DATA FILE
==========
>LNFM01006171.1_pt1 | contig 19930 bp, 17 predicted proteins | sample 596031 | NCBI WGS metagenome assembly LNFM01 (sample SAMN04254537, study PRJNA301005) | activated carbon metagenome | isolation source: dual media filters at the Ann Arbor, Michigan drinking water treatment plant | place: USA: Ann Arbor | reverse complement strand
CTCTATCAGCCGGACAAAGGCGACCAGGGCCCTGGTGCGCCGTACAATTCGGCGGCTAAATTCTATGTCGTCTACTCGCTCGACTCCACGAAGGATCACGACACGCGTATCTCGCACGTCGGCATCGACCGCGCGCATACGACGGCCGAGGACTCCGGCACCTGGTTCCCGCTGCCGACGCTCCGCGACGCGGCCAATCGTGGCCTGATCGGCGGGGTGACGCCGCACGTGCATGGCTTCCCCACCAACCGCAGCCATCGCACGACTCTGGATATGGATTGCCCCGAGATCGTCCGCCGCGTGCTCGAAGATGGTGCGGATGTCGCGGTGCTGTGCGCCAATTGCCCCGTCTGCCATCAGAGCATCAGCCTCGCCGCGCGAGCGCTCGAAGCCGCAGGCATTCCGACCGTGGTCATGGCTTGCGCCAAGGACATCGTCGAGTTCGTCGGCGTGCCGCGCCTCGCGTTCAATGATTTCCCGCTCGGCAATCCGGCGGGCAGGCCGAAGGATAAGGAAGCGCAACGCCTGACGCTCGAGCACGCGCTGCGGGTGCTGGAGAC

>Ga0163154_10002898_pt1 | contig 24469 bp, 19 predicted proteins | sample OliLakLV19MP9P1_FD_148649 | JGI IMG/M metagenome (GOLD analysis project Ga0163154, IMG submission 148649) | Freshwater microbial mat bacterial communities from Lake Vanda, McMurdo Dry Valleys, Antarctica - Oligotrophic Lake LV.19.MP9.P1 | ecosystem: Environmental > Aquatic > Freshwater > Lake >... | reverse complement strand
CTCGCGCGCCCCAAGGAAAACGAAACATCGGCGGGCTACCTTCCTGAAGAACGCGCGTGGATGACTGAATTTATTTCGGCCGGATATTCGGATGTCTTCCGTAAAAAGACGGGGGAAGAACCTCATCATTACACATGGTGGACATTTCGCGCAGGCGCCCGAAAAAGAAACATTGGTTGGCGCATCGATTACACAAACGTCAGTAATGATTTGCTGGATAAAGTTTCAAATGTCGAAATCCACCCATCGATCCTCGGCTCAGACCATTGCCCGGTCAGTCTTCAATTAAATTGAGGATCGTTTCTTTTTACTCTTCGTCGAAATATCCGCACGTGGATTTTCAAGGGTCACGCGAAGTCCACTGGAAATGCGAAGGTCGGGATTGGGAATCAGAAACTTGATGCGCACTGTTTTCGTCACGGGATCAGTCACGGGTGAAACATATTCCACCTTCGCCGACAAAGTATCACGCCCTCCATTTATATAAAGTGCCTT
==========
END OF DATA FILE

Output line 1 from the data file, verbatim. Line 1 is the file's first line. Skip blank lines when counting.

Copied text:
>LNFM01006171.1_pt1 | contig 19930 bp, 17 predicted proteins | sample 596031 | NCBI WGS metagenome assembly LNFM01 (sample SAMN04254537, study PRJNA301005) | activated carbon metagenome | isolation source: dual media filters at the Ann Arbor, Michigan drinking water treatment plant | place: USA: Ann Arbor | reverse complement strand